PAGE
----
• November 26, 2019
  • By Brent Leary, cofounder and partner, CRM Essentials

3 CRM Lessons From This Year’s Conferences

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This year had to be one of the busiest conference years in recent memory. I attended more than 20 events, and I missed a bunch of others because I just couldn’t be in multiple places at once. But even so, taking in a variety of user conferences, developer conferences, and analyst events provided me an opportunity to ingest a lot of information and perspective as to what vendors are focusing on, with much of that focus based on analyzing needs and expectations as customers progress through their journeys. Below are a few of the key themes that kept coming up throughout 2019’s conferences, ones that may play important roles in 2020 for your own CRM journey.


This one came from Twilio CEO and founder Jeff Lawson’s keynote during his company’s Signal conference, and I couldn’t agree more. Being able to provide consistent, connected experiences across all the different points of interaction between you and your customers, as their needs change over time, is the best way to turn attention into trust. With both attention and trust being commodities in short supply, having automated processes and AI-generated insights working to produce desired experiences will be foundational to capturing attention, converting it into trust, and creating journeys with which your company’s brand can succeed.


A few years ago I did one of my first presentations on the potential of voice assistants at CRM Evolution, and one of the slides that got quite a bit of attention outlined the evolution of what is “king” in today’s climate. First, content was king, than we got deluged with content that promoted context to the position of king. Then we got to a point where content and context on their own weren’t important unless you were able to create great experiences from them. But as experience became king, a growing number of those experiences were delivered via conversational interfaces.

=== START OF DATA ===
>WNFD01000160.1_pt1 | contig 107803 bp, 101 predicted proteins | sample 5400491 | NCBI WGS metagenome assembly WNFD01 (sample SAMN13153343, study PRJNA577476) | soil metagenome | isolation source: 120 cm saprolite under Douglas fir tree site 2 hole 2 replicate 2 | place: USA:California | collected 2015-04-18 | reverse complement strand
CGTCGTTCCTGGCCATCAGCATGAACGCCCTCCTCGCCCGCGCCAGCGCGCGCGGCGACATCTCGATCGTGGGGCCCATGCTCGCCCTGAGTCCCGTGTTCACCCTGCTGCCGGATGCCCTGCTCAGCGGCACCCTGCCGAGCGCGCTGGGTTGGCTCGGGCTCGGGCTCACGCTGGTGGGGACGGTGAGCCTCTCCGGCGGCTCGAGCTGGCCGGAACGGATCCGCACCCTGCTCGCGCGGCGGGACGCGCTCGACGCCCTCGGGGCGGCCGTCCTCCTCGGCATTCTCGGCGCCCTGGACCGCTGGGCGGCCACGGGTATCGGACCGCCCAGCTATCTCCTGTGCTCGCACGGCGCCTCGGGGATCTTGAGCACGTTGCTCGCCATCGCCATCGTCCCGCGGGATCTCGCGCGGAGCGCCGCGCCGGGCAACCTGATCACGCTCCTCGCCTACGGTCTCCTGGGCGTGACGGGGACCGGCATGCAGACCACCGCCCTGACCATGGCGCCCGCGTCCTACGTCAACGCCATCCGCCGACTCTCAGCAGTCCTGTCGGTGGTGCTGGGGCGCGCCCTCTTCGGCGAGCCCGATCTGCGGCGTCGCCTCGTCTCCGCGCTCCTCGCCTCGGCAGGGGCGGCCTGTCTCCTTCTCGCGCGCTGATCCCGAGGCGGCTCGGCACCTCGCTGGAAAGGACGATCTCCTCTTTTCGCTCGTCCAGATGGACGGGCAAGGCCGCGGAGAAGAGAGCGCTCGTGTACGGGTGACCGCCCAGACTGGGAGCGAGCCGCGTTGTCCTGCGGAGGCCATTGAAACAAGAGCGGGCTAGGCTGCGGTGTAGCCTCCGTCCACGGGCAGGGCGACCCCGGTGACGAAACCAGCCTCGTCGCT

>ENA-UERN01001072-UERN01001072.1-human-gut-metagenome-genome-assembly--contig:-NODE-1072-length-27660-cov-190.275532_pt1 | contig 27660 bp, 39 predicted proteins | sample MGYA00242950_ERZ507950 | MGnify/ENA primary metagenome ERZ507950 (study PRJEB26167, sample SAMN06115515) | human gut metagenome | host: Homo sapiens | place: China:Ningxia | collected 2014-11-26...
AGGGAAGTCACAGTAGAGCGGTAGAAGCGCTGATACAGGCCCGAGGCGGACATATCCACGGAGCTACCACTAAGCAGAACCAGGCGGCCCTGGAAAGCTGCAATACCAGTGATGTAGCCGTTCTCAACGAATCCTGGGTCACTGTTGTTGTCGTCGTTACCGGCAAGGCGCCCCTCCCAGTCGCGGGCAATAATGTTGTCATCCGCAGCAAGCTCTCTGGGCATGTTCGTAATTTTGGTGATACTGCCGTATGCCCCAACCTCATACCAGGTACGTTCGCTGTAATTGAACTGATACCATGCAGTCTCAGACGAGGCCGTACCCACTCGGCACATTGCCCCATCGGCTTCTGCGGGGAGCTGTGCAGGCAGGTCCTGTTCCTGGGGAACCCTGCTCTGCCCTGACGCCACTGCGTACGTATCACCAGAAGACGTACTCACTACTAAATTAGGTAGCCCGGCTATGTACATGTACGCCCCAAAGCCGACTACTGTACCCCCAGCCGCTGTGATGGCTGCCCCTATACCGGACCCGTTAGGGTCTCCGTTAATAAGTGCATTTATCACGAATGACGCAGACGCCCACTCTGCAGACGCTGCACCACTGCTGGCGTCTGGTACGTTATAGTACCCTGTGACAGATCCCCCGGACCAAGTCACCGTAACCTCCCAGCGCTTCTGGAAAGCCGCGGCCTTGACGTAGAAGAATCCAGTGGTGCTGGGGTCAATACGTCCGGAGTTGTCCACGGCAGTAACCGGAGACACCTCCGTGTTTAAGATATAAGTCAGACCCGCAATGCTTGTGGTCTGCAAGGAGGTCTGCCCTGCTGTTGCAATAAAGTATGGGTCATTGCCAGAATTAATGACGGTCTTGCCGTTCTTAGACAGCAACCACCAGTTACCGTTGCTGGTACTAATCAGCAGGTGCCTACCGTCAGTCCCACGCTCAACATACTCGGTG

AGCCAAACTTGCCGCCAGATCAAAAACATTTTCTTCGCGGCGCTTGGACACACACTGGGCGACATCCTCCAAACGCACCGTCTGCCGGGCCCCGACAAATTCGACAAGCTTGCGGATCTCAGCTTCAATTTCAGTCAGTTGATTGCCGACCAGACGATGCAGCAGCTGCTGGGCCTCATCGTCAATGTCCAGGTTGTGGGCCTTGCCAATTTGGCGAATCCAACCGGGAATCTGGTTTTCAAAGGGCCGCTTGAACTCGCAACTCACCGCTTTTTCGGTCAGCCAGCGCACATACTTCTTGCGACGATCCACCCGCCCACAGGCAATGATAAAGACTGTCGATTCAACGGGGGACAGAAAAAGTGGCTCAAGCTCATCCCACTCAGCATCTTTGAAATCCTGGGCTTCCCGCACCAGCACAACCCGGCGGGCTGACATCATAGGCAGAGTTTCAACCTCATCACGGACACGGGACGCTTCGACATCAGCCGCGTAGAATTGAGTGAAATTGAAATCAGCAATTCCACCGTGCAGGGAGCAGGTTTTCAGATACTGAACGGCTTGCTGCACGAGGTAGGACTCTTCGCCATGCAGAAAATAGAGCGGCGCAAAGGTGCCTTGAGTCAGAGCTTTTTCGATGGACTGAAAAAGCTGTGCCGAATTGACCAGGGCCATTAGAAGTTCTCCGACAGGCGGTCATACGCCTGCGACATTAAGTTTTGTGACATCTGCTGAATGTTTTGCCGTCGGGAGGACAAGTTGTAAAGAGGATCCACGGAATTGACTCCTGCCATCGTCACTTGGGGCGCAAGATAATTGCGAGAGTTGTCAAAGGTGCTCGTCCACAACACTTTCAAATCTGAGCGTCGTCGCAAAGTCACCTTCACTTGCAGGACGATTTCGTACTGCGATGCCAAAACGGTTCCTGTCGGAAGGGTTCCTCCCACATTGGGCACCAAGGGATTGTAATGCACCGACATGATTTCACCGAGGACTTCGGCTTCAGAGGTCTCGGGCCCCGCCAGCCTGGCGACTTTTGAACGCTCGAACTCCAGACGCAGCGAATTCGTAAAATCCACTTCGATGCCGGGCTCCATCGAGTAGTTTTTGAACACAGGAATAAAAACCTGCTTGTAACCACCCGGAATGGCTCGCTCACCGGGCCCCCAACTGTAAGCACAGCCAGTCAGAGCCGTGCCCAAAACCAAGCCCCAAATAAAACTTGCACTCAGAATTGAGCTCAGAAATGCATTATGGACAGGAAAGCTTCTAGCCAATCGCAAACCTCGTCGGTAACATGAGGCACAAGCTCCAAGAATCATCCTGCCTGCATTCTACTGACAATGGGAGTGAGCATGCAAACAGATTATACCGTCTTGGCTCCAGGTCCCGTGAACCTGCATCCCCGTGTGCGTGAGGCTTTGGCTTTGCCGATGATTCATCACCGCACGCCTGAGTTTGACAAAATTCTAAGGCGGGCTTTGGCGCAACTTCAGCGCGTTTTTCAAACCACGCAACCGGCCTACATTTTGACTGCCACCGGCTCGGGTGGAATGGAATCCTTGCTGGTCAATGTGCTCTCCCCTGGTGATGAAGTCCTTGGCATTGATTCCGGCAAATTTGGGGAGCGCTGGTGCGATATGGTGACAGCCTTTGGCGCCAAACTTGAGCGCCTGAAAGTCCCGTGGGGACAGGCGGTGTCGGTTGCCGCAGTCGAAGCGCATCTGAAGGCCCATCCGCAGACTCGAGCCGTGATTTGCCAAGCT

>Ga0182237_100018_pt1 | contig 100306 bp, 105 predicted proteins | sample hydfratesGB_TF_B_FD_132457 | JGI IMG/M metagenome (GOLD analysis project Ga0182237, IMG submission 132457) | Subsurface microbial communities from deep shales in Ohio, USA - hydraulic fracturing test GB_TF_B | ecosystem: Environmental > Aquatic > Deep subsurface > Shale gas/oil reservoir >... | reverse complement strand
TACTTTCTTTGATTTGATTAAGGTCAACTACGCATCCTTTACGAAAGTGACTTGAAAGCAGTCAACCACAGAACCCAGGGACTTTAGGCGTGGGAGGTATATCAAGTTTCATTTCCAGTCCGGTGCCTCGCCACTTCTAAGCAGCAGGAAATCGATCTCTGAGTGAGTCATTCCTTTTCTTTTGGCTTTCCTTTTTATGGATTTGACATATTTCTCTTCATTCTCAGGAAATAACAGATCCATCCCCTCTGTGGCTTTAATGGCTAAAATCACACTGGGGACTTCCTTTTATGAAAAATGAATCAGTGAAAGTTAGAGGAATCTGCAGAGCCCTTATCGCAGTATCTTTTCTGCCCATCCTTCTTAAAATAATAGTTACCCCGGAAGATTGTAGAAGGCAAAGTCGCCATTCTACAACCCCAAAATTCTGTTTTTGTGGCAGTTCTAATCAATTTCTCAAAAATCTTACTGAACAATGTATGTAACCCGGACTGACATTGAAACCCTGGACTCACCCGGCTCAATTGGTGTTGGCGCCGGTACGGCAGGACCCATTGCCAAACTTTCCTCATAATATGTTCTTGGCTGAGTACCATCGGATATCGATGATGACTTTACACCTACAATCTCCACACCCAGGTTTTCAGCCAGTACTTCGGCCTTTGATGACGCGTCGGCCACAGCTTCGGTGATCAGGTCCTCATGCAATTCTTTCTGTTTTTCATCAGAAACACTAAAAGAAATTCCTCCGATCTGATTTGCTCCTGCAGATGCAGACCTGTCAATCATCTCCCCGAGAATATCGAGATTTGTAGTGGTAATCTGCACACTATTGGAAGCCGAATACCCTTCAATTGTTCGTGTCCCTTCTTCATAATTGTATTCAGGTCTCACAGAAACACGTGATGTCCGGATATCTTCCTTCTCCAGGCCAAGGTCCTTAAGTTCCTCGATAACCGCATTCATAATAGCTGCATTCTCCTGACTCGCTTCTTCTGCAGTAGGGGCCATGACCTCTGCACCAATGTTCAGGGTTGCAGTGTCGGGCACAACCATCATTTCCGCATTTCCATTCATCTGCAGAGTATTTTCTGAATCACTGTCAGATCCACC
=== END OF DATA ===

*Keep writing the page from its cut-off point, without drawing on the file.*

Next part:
This includes interacting with chatbots within messaging apps like WhatsApp, or using Oracle’s digital assistant from within Microsoft Teams to ask about the status of an outstanding invoice. At Adobe’s Summit event, Adobe’s vice president of enterprise technology, David Nuescheler, asked his Experience Manager app to find him images to use for a marketing campaign he was creating. And of course there’s Alexa, which you can ask to turn off a light, turn up the heat, or lock the door. More interactions are happening via conversational interfaces, which means more experiences delivered via the same route. This might also explain something else Twilio’s Lawson said during his keynote—that conversations are beginning to eat apps’ lunch. We might need to anoint a new king.